Friday, November 16, 2007

All About Barry (Again)

It's generally a bad idea to make posts about things that are highly emotional right after you find out about it--so that's why my Bonds post last afternoon was so short.

So I've had a day to think about it.

There is, of course, a lot you could say about the indictment. You can argue that 'okay, finally something is being done about steroids" or that "Why did they wait until now", or even "they're only going after Barry because he's Barry."

Truth is, it's a bit of everything.

Steroids are a real problem. They are a big problem. Barry Bonds is an easy target. Barry Bonds is a good target. The government has proof that Bonds did use steroids.

There is no question that this has suddenly become the biggest story of the off season (and not, I almost feel bad for Scott Boras. Almost.) and that it could, if it goes to trial and Bonds is proven guilty, be something that shakes the sport for a long time to come.

However, Barry Bonds is not Micheal Vick. Bonds did not harm another human being, did not desecrate property, did not harm animals, did not cause tangible damage. It is important to remember this when weighing whether or not Bonds deserves to be criminally prosecuted. Remember that Bill Clinton perjured himself while President, and simply ended up impeached, not incarcerated.

What Barry Bonds did do, however, is hurt an idea, and perhaps an ideal. He hurt the idea that men could do truly great feats, like hit 756 home runs, on nothing more than talent and honed skill. He hurt the idea that it was possible to have heroes that were human doing things that were not human. He hurt the idea that the home run record was sacred, that only someone touched by divine grace such as Hank Aaron could touch it.

So what should happen to Bonds?

Well, it seems the worst has happened. Before 2000, Bonds would easily be a shoo-in for the Hall of Fame. Now, despite the record, he will probably end up in the limb of Mark McGuire, Pete Rose and those others who let things slightly less than legal, slightly hubraic (I just invented a word!) overwhelm their on-field accomplishments.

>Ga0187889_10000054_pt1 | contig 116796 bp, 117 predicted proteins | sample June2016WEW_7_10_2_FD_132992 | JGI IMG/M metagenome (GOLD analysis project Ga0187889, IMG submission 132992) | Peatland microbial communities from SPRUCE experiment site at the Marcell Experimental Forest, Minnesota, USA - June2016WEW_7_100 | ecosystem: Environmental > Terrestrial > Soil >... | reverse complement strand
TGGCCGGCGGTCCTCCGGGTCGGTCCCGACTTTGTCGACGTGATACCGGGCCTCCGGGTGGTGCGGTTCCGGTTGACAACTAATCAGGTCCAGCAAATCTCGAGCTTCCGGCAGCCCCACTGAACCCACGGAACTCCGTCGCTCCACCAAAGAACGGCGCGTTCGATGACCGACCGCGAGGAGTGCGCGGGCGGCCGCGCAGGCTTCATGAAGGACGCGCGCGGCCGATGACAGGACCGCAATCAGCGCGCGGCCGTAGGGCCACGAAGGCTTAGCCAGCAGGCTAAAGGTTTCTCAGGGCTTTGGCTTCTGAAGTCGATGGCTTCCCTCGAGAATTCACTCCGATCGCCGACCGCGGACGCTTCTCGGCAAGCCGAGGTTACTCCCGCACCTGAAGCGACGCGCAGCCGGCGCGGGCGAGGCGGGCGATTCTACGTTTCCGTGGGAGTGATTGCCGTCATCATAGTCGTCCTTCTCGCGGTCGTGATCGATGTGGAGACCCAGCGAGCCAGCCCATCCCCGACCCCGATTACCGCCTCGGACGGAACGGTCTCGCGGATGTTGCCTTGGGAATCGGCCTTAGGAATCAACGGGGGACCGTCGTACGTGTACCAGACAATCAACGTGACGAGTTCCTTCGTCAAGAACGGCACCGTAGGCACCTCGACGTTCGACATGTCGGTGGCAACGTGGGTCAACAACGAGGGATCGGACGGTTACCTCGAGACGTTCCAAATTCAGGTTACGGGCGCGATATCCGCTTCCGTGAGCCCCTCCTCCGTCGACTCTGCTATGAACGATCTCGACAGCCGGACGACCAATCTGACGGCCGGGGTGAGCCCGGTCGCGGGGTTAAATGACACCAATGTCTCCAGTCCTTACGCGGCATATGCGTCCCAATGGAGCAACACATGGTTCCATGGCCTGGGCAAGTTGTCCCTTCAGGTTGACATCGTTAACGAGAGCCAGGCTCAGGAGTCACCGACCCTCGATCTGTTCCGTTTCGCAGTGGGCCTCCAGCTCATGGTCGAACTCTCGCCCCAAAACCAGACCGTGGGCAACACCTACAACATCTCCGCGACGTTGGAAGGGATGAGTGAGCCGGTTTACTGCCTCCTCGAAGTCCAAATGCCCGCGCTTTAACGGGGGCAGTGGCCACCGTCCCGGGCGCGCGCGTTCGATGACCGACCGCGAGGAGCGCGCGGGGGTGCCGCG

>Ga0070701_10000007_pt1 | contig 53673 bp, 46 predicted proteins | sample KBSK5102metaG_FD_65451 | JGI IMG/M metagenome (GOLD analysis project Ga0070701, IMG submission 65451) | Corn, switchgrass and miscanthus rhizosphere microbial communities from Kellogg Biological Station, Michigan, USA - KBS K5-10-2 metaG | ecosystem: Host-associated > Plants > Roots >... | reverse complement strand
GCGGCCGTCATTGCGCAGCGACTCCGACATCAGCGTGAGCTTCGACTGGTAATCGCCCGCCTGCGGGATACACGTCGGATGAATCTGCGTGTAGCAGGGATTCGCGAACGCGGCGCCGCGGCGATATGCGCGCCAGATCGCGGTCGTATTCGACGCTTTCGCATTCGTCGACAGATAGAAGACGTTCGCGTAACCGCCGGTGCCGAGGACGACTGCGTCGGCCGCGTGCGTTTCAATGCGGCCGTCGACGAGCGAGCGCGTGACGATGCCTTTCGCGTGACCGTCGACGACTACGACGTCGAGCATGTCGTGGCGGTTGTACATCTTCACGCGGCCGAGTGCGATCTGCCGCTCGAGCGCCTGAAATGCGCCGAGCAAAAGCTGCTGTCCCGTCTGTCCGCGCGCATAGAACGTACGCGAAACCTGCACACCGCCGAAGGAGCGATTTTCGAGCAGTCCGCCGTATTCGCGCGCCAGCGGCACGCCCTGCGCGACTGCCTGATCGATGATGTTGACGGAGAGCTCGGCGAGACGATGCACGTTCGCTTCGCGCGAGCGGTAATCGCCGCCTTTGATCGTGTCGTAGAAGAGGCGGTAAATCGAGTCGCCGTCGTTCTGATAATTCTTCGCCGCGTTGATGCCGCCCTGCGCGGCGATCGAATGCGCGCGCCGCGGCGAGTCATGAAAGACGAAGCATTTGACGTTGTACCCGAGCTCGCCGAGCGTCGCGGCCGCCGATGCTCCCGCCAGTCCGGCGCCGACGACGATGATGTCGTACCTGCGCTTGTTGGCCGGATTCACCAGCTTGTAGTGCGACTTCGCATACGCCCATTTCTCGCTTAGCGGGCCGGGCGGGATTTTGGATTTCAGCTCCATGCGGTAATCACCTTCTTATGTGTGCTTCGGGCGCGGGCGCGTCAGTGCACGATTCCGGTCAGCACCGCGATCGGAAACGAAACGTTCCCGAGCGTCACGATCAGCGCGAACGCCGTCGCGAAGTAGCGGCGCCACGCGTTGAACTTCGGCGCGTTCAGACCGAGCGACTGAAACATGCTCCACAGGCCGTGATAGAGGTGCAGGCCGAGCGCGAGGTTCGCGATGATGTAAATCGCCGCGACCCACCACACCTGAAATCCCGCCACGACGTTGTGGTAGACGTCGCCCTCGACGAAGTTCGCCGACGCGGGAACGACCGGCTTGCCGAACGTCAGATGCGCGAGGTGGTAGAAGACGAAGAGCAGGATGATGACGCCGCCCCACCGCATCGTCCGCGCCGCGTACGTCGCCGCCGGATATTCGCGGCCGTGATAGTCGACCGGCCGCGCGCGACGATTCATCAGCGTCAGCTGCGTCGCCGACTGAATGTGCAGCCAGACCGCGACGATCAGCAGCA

Bonds will never be able to fully separate or exonerate himself from the steroid allegations. He has become a symbol, a caricature of everything we see wrong with baseball today.

Perhaps, in some sense, that is punishment enough.


  1. I think Barry should be in jail only for lying to a federal court.Which is why Martha Stewart went to jail not for insider trading but for lying about it.They tell you not to lie.That why Bonds should get some time in jail like a few months because it's a federal offense.

    Even though yes he's not Michael Vick he still should be punished.The Truth will set you free and since Bonds lyed like Rose he will be punished and if he goes to jail he will be kicked out of the Hall like Rose for killing the integrity of the sport.

    I think the reason it took the government this long is because they must have the real deal on bonds as in blood test linking to Bonds knowledge or a big witness who isn't his scorned girlfriend.

    Wonder if Hank Aaron still gonna say Barry Bonds is a role model to the young kids or Frank Robinson gonna throw Barry under the bus again.His going to jail because the Federal Court has a 95% Conviction rate they ain't taking you to court unless you are guilty.

    A-Rod:244 homeruns and counting.

  2. I certainly think Bonds should face some jail time; however, for him, I believe, the true punishment will be that the record will always be tainted, if not stricken.

    You can serve jail time and then when you're released, it's all over, but Bonds will never get a release from the taint.

  3. I think before this he had a shot at the Hall of Fame.But he will get some slap on the wrist and that will destory him in any Hall votes for a long time.Hopefully this will make Roberto Alamors chances of going to the Hall better because Barry Makes Roberto look like Jeter.

  4. Kevin Ryan, the US Attorney who began the Bonds investigation, resigned in February.
    His resignation was related to the Gonzalez DOJ/US Attorney controversy.
    Last night on ESPN, he claimed that the DOJ experienced some "dysfunction" in the past year, which added in the delay.
    I think Dysfunction would be putting it mildly.

    Not saying Bonds did not lie, just adding some food for thought here.

    Good luck at the wedding!

  5. Have a good time at the wedding, and yes, we want pics :-) Good luck at catching the bouquet!